M HKA ENSEMBLES
M HKA sets as its core task to ‘present an art hypothesis to the public’ or, in other words, to ‘mediate a vision of art’. This Art Hypothesis is a vision of art formulated by the museum and presented to the world. A classic museum arranges the artistic past into a ‘master narrative’, a canon. That canon gives the impression of being final and unchangeable. A museum for contemporary art, on the other hand, must continually challenge its views on the past, present and future; it must test its visions of artists, of the public, of society. In that way it can enrich, reconsider and reformulate its insight. The vision of art that the museum formulates therefore lives and evolves, continuously gaining power.
To formulate its Art Hypothesis M HKA takes as its starting point the vision of artists whom it finds important. This means that everything these artists do, everything they consider to be part of their practice, is of interest. These artists’ works require particular space and attention, but their preliminary studies and documents, editions, artists’ books and other printed matter, texts, blogs, websites and secondary sources are often equally important manifestations of their artistic energy. How artists position themselves in the world and present their work is also significant. When the different approaches that make up an artist’s vision are connected clusters may be created, and when related works, or clusters of works, are brought together they may create ensembles.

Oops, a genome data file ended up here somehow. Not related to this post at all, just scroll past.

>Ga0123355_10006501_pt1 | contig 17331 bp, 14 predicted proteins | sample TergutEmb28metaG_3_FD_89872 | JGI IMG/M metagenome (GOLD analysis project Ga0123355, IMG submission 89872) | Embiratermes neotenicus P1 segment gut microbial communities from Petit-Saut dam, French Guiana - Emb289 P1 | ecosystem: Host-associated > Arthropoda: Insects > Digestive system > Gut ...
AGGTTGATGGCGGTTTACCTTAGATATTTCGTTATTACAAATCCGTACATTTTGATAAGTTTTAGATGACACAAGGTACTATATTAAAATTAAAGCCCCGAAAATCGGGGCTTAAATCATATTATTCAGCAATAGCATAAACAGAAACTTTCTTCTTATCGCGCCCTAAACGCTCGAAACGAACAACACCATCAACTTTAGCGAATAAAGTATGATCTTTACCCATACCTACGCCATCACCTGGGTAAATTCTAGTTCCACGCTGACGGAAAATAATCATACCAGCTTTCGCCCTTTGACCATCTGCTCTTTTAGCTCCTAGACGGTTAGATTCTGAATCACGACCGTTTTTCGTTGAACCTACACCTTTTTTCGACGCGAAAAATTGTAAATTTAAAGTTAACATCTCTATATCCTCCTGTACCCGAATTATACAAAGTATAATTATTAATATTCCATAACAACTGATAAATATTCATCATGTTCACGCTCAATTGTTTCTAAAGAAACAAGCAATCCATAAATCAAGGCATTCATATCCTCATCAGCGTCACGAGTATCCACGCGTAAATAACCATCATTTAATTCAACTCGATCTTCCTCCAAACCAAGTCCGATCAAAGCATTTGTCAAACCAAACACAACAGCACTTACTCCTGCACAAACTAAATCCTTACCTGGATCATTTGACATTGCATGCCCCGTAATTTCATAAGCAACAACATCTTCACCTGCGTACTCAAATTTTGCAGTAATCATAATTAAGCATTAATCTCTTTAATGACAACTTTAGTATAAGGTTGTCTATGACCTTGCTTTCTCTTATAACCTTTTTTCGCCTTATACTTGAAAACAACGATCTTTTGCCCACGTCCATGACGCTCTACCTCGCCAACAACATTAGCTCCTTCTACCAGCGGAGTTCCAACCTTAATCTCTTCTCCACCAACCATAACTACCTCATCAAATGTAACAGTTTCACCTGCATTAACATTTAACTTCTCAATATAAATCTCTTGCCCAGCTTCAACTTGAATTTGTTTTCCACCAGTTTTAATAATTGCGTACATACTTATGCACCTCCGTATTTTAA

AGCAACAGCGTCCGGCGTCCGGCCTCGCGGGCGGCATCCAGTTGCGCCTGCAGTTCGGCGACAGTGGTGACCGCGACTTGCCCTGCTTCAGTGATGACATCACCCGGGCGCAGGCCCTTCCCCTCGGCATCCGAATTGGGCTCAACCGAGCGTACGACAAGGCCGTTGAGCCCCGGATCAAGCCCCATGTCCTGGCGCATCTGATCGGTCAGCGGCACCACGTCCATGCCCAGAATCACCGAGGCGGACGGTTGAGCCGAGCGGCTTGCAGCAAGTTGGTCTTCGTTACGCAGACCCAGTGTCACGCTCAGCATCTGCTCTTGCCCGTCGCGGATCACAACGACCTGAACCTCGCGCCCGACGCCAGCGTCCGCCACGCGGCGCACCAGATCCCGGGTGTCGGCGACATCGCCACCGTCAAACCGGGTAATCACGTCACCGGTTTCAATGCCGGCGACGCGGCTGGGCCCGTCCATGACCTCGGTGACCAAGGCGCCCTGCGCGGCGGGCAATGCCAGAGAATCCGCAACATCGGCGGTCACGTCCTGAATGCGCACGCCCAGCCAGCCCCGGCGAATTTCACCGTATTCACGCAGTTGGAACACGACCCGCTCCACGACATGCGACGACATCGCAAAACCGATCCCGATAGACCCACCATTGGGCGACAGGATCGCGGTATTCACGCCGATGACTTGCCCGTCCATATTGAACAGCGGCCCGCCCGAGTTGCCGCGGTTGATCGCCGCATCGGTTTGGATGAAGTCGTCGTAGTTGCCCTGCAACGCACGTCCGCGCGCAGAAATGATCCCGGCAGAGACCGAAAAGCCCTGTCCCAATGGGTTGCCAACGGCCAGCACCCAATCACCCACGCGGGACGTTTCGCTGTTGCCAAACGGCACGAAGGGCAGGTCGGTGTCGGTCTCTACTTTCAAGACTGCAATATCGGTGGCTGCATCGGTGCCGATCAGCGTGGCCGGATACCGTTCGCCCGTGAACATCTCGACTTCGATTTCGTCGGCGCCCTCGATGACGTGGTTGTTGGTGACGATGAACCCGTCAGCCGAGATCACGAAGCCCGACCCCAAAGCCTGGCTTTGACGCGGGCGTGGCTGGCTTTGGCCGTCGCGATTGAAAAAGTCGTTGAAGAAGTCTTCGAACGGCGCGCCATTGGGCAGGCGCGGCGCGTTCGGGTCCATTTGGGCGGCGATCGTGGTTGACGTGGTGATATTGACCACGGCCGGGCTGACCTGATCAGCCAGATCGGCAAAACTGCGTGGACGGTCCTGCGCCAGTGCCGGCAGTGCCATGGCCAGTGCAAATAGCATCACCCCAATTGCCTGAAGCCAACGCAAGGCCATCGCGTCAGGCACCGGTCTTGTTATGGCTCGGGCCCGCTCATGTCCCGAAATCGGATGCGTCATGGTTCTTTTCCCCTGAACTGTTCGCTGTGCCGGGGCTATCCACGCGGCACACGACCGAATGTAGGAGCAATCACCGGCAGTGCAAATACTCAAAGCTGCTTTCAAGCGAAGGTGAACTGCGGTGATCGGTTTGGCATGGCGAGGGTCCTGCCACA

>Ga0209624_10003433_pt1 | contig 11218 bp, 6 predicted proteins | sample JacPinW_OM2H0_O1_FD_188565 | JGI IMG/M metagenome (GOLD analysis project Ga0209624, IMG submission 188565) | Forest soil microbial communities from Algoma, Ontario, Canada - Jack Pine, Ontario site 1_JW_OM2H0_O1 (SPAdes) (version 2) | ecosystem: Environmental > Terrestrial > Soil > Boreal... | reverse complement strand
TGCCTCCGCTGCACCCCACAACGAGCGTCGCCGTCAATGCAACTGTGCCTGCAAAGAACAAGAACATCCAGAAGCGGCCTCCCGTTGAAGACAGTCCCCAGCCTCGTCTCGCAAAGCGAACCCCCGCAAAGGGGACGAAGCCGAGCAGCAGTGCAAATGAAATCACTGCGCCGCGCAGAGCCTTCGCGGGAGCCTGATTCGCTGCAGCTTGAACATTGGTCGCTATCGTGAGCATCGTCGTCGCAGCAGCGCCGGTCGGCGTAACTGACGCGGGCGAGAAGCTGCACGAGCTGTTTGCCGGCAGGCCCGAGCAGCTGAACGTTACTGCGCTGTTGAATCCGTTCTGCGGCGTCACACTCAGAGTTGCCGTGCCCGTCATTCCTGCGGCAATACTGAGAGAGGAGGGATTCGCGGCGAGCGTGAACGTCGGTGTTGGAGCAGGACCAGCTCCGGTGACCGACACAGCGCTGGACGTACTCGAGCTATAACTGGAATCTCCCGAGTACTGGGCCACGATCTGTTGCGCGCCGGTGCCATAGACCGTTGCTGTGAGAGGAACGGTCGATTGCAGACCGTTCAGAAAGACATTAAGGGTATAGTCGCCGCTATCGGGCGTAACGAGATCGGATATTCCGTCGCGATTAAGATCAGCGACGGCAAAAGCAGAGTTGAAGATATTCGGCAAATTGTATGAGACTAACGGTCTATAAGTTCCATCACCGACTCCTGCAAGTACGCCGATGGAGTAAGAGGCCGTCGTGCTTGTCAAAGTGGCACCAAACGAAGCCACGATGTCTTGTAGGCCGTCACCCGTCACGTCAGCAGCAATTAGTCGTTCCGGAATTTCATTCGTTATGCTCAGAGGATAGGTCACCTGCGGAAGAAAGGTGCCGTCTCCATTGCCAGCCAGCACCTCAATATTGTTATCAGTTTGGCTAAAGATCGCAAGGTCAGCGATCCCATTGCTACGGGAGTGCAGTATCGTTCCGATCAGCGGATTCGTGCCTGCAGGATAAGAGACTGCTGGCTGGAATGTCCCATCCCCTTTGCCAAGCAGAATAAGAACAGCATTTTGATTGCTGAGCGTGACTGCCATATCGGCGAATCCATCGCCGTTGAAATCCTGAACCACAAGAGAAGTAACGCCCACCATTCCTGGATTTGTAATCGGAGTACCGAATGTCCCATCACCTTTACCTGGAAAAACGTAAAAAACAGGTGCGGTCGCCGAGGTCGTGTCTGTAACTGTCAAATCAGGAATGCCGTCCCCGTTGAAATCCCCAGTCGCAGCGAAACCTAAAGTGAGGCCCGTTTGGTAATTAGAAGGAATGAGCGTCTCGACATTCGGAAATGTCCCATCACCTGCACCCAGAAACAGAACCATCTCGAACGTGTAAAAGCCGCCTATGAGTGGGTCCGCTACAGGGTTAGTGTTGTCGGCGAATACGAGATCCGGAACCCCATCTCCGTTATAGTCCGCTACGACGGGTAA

Organising connections is therefore an important part of giving shape to the Art Hypothesis. Ensembles can be created and structured in the most diverse ways, starting with the initial entry of information and metadata. With each action the ensemble continues to grow. Over time, this method will expand into a new dynamic museum practice.
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*‘[…] the key question for me is whether the meaning-structure of the work spirals inward towards the art-system or outward towards the world
EUROPE AT LARGE
During the past decade the M HKA has paid enduring attention to that part of Europe that was excluded from the reconstruction of Europe afte